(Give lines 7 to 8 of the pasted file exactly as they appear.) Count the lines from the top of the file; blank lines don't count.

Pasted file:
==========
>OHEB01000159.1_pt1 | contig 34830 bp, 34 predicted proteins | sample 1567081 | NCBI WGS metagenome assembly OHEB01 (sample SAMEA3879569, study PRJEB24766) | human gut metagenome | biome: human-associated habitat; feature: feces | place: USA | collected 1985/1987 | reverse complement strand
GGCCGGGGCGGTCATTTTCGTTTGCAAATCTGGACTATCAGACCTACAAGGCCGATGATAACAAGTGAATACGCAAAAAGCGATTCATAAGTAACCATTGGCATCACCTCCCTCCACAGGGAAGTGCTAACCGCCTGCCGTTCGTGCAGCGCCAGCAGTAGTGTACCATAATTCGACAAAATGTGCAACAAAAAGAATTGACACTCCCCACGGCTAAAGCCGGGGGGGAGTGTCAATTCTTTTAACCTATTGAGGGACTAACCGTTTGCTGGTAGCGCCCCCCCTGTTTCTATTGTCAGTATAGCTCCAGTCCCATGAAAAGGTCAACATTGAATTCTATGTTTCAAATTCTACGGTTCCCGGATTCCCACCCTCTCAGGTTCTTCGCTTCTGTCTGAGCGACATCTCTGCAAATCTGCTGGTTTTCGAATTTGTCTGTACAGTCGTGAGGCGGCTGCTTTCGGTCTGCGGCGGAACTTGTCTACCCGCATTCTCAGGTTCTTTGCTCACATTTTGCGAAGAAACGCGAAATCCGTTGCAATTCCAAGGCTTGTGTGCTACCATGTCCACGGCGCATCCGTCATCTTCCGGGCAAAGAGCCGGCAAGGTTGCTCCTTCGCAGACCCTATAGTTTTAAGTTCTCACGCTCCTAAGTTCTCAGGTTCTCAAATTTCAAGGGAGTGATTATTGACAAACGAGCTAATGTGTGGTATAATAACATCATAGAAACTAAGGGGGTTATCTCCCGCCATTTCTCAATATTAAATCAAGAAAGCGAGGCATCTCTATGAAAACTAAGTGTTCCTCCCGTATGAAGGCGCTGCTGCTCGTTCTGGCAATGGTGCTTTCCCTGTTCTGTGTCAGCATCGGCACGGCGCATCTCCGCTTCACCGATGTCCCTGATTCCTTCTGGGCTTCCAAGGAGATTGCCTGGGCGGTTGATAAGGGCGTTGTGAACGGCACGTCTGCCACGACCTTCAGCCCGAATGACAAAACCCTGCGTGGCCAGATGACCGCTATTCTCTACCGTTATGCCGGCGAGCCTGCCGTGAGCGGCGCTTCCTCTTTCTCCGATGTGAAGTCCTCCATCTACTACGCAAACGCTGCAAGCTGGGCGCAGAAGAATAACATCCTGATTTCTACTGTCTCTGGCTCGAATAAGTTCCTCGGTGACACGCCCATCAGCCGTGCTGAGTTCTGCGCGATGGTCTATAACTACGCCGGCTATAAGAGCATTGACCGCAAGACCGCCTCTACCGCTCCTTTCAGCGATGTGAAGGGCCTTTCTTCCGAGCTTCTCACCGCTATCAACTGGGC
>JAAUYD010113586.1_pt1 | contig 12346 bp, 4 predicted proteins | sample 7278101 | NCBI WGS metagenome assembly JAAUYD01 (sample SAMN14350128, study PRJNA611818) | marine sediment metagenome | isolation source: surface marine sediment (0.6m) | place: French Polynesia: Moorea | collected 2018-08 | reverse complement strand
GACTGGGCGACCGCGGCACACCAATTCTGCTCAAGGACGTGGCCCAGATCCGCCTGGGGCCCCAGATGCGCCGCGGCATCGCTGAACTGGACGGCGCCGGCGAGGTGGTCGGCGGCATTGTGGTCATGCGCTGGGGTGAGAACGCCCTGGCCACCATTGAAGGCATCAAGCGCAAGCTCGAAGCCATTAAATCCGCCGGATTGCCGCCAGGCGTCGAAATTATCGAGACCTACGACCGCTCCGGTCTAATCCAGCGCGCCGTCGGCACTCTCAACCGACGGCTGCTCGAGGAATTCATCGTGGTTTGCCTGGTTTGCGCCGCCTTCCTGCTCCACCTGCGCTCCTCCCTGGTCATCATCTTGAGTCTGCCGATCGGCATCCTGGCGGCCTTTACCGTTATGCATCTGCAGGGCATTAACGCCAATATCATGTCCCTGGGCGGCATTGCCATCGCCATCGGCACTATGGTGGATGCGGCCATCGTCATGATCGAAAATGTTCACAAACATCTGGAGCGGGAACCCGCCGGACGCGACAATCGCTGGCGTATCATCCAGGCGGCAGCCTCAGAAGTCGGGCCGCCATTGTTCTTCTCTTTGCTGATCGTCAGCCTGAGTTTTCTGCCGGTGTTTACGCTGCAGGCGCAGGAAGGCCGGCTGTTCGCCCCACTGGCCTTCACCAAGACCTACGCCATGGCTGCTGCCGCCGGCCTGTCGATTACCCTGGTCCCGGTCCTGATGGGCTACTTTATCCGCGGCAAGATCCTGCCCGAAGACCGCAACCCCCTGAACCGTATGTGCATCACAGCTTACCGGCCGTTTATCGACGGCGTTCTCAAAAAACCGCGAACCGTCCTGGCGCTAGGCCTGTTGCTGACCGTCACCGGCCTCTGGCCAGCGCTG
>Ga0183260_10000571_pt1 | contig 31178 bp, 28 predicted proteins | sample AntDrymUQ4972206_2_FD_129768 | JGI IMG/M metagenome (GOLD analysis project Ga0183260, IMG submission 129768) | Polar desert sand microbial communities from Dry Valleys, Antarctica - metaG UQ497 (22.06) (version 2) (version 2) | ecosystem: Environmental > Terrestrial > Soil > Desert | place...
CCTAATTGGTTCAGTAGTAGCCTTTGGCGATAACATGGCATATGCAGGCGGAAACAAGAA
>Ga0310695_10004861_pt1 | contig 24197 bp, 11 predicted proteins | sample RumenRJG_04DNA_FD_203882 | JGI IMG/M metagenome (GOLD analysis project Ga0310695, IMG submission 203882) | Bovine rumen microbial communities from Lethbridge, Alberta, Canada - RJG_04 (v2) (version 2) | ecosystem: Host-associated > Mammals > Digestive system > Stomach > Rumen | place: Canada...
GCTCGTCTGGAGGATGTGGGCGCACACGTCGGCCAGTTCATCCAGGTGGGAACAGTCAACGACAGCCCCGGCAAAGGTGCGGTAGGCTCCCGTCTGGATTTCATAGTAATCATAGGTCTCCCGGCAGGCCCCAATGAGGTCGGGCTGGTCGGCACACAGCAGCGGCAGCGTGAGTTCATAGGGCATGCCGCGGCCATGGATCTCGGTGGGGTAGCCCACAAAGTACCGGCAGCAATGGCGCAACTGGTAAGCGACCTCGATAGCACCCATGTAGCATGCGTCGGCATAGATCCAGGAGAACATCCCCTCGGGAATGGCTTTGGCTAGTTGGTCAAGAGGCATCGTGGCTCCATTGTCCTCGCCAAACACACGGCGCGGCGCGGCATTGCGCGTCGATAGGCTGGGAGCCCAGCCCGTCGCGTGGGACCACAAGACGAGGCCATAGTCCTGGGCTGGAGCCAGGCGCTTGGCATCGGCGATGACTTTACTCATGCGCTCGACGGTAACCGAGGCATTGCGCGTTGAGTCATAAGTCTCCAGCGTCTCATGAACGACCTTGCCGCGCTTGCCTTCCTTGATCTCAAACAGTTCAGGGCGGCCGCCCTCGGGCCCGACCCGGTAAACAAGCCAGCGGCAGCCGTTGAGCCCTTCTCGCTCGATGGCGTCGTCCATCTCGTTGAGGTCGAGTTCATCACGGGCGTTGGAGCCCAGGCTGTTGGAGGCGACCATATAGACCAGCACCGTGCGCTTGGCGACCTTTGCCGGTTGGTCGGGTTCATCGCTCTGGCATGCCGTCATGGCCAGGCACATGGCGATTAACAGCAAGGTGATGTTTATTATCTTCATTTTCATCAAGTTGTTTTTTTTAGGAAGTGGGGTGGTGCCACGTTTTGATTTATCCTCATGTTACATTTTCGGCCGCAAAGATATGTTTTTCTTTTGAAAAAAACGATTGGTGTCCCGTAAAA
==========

>Ga0310695_10004861_pt1 | contig 24197 bp, 11 predicted proteins | sample RumenRJG_04DNA_FD_203882 | JGI IMG/M metagenome (GOLD analysis project Ga0310695, IMG submission 203882) | Bovine rumen microbial communities from Lethbridge, Alberta, Canada - RJG_04 (v2) (version 2) | ecosystem: Host-associated > Mammals > Digestive system > Stomach > Rumen | place: Canada...
GCTCGTCTGGAGGATGTGGGCGCACACGTCGGCCAGTTCATCCAGGTGGGAACAGTCAACGACAGCCCCGGCAAAGGTGCGGTAGGCTCCCGTCTGGATTTCATAGTAATCATAGGTCTCCCGGCAGGCCCCAATGAGGTCGGGCTGGTCGGCACACAGCAGCGGCAGCGTGAGTTCATAGGGCATGCCGCGGCCATGGATCTCGGTGGGGTAGCCCACAAAGTACCGGCAGCAATGGCGCAACTGGTAAGCGACCTCGATAGCACCCATGTAGCATGCGTCGGCATAGATCCAGGAGAACATCCCCTCGGGAATGGCTTTGGCTAGTTGGTCAAGAGGCATCGTGGCTCCATTGTCCTCGCCAAACACACGGCGCGGCGCGGCATTGCGCGTCGATAGGCTGGGAGCCCAGCCCGTCGCGTGGGACCACAAGACGAGGCCATAGTCCTGGGCTGGAGCCAGGCGCTTGGCATCGGCGATGACTTTACTCATGCGCTCGACGGTAACCGAGGCATTGCGCGTTGAGTCATAAGTCTCCAGCGTCTCATGAACGACCTTGCCGCGCTTGCCTTCCTTGATCTCAAACAGTTCAGGGCGGCCGCCCTCGGGCCCGACCCGGTAAACAAGCCAGCGGCAGCCGTTGAGCCCTTCTCGCTCGATGGCGTCGTCCATCTCGTTGAGGTCGAGTTCATCACGGGCGTTGGAGCCCAGGCTGTTGGAGGCGACCATATAGACCAGCACCGTGCGCTTGGCGACCTTTGCCGGTTGGTCGGGTTCATCGCTCTGGCATGCCGTCATGGCCAGGCACATGGCGATTAACAGCAAGGTGATGTTTATTATCTTCATTTTCATCAAGTTGTTTTTTTTAGGAAGTGGGGTGGTGCCACGTTTTGATTTATCCTCATGTTACATTTTCGGCCGCAAAGATATGTTTTTCTTTTGAAAAAAACGATTGGTGTCCCGTAAAA